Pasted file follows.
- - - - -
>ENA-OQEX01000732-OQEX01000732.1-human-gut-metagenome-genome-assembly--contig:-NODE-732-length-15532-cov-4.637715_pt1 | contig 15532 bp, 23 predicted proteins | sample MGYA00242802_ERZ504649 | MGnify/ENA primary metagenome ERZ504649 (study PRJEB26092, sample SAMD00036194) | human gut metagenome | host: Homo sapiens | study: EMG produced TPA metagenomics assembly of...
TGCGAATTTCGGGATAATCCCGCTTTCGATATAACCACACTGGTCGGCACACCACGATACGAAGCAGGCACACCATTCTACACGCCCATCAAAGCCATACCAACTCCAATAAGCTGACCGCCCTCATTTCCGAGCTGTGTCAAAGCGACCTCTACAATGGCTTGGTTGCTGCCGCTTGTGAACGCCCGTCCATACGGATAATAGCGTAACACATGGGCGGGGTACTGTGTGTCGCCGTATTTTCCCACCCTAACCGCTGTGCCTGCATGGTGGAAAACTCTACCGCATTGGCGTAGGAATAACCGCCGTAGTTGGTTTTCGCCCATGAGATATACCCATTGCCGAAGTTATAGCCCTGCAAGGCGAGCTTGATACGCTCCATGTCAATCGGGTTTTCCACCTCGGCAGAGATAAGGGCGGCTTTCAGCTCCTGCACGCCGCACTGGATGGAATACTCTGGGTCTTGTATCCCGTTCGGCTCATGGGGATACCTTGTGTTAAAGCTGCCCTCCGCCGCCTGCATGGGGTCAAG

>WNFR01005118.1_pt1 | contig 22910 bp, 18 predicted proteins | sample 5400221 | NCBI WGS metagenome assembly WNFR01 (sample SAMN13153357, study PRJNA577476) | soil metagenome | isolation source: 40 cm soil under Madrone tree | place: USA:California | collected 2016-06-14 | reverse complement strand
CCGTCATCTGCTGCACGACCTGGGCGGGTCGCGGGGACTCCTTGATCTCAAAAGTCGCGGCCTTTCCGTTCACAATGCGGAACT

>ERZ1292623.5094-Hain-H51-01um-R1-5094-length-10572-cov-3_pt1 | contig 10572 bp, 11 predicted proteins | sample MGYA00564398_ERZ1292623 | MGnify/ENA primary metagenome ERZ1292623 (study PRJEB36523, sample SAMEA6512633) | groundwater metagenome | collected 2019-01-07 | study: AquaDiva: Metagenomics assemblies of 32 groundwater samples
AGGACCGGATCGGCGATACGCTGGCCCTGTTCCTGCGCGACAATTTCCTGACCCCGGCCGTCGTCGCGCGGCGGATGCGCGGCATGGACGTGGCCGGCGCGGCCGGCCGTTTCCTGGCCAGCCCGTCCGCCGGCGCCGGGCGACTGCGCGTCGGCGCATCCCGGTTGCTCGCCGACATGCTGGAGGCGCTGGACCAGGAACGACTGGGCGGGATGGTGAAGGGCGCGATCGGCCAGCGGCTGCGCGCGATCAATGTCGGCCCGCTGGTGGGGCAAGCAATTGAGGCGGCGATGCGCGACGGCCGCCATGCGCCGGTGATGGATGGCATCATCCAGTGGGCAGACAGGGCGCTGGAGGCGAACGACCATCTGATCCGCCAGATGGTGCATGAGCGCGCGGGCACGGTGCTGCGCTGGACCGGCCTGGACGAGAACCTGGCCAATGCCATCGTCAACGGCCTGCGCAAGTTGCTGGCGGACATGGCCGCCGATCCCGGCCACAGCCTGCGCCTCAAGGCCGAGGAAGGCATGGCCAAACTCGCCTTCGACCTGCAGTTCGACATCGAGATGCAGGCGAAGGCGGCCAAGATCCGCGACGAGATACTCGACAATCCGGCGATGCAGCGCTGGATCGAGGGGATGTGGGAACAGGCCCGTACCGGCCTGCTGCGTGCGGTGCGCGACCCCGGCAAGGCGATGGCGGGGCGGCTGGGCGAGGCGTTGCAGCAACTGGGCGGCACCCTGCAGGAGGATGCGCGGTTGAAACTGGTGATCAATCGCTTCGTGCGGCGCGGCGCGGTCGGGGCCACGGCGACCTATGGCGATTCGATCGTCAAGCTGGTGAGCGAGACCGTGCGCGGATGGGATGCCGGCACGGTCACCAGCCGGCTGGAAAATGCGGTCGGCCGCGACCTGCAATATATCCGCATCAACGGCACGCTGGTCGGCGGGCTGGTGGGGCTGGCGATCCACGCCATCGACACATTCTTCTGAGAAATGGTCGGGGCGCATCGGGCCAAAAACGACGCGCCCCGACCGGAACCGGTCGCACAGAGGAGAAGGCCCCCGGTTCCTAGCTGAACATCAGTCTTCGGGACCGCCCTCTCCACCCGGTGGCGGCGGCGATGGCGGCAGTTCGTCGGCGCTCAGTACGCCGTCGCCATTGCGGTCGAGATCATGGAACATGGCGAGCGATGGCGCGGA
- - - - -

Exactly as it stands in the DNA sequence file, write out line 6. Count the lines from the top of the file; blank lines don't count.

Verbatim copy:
AGGACCGGATCGGCGATACGCTGGCCCTGTTCCTGCGCGACAATTTCCTGACCCCGGCCGTCGTCGCGCGGCGGATGCGCGGCATGGACGTGGCCGGCGCGGCCGGCCGTTTCCTGGCCAGCCCGTCCGCCGGCGCCGGGCGACTGCGCGTCGGCGCATCCCGGTTGCTCGCCGACATGCTGGAGGCGCTGGACCAGGAACGACTGGGCGGGATGGTGAAGGGCGCGATCGGCCAGCGGCTGCGCGCGATCAATGTCGGCCCGCTGGTGGGGCAAGCAATTGAGGCGGCGATGCGCGACGGCCGCCATGCGCCGGTGATGGATGGCATCATCCAGTGGGCAGACAGGGCGCTGGAGGCGAACGACCATCTGATCCGCCAGATGGTGCATGAGCGCGCGGGCACGGTGCTGCGCTGGACCGGCCTGGACGAGAACCTGGCCAATGCCATCGTCAACGGCCTGCGCAAGTTGCTGGCGGACATGGCCGCCGATCCCGGCCACAGCCTGCGCCTCAAGGCCGAGGAAGGCATGGCCAAACTCGCCTTCGACCTGCAGTTCGACATCGAGATGCAGGCGAAGGCGGCCAAGATCCGCGACGAGATACTCGACAATCCGGCGATGCAGCGCTGGATCGAGGGGATGTGGGAACAGGCCCGTACCGGCCTGCTGCGTGCGGTGCGCGACCCCGGCAAGGCGATGGCGGGGCGGCTGGGCGAGGCGTTGCAGCAACTGGGCGGCACCCTGCAGGAGGATGCGCGGTTGAAACTGGTGATCAATCGCTTCGTGCGGCGCGGCGCGGTCGGGGCCACGGCGACCTATGGCGATTCGATCGTCAAGCTGGTGAGCGAGACCGTGCGCGGATGGGATGCCGGCACGGTCACCAGCCGGCTGGAAAATGCGGTCGGCCGCGACCTGCAATATATCCGCATCAACGGCACGCTGGTCGGCGGGCTGGTGGGGCTGGCGATCCACGCCATCGACACATTCTTCTGAGAAATGGTCGGGGCGCATCGGGCCAAAAACGACGCGCCCCGACCGGAACCGGTCGCACAGAGGAGAAGGCCCCCGGTTCCTAGCTGAACATCAGTCTTCGGGACCGCCCTCTCCACCCGGTGGCGGCGGCGATGGCGGCAGTTCGTCGGCGCTCAGTACGCCGTCGCCATTGCGGTCGAGATCATGGAACATGGCGAGCGATGGCGCGGA